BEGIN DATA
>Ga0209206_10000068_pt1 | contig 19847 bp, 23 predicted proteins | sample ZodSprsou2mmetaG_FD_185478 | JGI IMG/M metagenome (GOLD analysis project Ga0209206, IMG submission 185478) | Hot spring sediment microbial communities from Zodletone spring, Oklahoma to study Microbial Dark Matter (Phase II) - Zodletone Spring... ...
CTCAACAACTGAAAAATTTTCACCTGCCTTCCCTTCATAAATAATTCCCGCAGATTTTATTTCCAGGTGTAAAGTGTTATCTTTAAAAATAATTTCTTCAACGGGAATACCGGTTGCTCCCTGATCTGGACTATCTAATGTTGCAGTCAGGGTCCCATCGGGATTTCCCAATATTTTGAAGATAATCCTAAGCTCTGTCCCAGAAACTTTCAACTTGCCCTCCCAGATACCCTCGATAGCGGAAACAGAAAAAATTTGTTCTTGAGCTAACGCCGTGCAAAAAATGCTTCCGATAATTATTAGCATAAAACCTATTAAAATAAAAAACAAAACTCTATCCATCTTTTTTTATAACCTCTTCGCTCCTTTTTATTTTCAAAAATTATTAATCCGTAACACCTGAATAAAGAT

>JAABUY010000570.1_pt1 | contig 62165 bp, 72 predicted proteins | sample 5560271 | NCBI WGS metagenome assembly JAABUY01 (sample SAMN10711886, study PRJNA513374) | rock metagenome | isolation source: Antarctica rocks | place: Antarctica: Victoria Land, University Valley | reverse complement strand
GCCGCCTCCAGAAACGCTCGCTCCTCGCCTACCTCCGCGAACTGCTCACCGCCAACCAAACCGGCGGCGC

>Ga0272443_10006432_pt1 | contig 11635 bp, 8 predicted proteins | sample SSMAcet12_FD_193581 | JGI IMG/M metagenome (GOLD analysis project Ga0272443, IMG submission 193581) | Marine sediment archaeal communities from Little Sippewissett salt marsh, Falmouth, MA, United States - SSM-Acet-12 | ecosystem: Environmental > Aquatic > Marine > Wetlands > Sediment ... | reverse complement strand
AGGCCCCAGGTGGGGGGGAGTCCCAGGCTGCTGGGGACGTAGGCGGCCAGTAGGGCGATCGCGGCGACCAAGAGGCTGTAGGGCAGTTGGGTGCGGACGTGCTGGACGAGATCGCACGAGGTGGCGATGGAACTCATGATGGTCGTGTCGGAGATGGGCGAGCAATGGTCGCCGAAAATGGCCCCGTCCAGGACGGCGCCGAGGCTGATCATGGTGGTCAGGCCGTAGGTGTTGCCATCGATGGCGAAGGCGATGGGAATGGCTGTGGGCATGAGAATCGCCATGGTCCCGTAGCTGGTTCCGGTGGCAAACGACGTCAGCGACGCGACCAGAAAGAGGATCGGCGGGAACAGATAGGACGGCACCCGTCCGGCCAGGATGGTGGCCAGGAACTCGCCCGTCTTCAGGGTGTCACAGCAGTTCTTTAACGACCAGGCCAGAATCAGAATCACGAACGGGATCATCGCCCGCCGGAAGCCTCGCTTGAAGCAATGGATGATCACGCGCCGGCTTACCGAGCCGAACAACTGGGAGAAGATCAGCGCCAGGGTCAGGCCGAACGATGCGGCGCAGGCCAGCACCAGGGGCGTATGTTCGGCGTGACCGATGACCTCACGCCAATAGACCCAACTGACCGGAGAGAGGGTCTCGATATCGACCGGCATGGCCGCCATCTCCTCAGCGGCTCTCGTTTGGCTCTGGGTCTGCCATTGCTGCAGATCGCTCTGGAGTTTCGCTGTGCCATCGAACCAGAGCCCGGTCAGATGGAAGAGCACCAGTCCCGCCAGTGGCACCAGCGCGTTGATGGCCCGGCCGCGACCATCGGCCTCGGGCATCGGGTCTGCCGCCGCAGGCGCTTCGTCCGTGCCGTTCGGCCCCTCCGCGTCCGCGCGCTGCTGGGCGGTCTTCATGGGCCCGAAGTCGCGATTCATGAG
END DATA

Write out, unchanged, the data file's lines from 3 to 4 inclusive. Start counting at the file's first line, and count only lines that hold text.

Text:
>JAABUY010000570.1_pt1 | contig 62165 bp, 72 predicted proteins | sample 5560271 | NCBI WGS metagenome assembly JAABUY01 (sample SAMN10711886, study PRJNA513374) | rock metagenome | isolation source: Antarctica rocks | place: Antarctica: Victoria Land, University Valley | reverse complement strand
GCCGCCTCCAGAAACGCTCGCTCCTCGCCTACCTCCGCGAACTGCTCACCGCCAACCAAACCGGCGGCGC